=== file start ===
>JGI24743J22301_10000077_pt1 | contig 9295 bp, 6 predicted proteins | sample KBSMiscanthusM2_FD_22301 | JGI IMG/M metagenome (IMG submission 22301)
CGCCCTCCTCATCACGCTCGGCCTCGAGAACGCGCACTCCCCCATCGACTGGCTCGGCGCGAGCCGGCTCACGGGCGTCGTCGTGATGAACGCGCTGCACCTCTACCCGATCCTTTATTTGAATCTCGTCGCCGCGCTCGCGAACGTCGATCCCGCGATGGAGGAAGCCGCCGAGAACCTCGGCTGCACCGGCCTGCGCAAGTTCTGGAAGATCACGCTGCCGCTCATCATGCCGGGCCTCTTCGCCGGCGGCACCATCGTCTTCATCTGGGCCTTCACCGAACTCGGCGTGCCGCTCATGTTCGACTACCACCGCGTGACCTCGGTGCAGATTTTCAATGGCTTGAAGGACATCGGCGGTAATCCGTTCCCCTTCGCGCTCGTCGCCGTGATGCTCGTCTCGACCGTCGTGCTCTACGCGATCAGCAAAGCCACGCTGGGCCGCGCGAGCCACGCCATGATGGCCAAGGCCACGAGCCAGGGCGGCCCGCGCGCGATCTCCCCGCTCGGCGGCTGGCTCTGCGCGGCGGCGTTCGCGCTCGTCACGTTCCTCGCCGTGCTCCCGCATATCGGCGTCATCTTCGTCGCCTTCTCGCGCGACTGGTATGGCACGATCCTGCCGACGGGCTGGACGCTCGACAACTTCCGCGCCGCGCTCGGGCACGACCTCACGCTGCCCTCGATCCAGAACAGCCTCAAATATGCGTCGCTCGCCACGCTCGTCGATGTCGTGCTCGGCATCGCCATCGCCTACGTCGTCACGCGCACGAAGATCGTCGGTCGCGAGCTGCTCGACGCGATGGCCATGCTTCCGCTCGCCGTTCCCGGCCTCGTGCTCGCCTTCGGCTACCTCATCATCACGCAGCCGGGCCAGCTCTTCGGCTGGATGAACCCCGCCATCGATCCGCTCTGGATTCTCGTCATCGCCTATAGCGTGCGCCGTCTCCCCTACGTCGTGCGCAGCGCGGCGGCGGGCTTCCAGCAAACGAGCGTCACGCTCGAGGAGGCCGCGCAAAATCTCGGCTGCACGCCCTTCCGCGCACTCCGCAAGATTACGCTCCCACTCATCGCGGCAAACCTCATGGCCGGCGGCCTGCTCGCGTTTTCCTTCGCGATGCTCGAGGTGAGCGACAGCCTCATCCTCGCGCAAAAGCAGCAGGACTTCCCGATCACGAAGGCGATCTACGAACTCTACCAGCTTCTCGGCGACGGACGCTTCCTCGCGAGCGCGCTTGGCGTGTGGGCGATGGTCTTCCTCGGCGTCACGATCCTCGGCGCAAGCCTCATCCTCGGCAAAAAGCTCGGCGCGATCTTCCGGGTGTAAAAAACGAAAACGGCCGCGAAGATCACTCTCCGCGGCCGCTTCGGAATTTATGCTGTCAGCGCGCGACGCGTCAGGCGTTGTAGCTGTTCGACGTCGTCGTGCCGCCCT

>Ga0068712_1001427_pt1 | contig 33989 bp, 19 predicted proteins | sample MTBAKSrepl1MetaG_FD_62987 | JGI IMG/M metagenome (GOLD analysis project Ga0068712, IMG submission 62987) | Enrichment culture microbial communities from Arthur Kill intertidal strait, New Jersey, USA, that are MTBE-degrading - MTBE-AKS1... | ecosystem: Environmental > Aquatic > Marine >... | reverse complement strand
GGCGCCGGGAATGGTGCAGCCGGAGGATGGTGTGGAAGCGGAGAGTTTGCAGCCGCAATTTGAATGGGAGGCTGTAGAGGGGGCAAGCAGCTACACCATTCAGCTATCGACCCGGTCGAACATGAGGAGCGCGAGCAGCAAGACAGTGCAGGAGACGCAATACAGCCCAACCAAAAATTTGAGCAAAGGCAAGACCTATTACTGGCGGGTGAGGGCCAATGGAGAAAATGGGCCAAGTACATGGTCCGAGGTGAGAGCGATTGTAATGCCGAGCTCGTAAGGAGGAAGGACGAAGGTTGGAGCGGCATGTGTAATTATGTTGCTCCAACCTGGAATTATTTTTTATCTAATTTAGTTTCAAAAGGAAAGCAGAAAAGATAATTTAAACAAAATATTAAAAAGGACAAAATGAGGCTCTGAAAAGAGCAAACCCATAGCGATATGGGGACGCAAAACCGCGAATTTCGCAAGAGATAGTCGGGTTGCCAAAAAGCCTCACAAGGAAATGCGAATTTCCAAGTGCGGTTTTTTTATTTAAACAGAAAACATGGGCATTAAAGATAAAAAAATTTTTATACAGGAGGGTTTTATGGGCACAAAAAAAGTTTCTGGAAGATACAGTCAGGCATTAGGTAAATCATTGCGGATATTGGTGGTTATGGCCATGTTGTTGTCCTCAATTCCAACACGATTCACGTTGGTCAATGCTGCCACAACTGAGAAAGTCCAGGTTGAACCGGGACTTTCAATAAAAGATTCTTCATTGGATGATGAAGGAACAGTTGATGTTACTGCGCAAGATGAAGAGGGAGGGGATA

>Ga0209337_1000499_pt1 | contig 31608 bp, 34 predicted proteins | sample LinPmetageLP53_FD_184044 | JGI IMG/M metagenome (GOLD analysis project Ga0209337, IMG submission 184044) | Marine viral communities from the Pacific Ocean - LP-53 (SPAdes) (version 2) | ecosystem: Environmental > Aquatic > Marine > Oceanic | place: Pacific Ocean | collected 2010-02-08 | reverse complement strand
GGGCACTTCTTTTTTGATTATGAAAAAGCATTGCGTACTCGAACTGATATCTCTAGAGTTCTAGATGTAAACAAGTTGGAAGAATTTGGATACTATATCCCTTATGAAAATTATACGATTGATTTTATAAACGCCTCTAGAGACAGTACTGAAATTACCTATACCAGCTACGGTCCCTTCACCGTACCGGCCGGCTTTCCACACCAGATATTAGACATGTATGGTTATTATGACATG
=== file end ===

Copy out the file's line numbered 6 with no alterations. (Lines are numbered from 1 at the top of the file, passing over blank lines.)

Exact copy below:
GGGCACTTCTTTTTTGATTATGAAAAAGCATTGCGTACTCGAACTGATATCTCTAGAGTTCTAGATGTAAACAAGTTGGAAGAATTTGGATACTATATCCCTTATGAAAATTATACGATTGATTTTATAAACGCCTCTAGAGACAGTACTGAAATTACCTATACCAGCTACGGTCCCTTCACCGTACCGGCCGGCTTTCCACACCAGATATTAGACATGTATGGTTATTATGACATG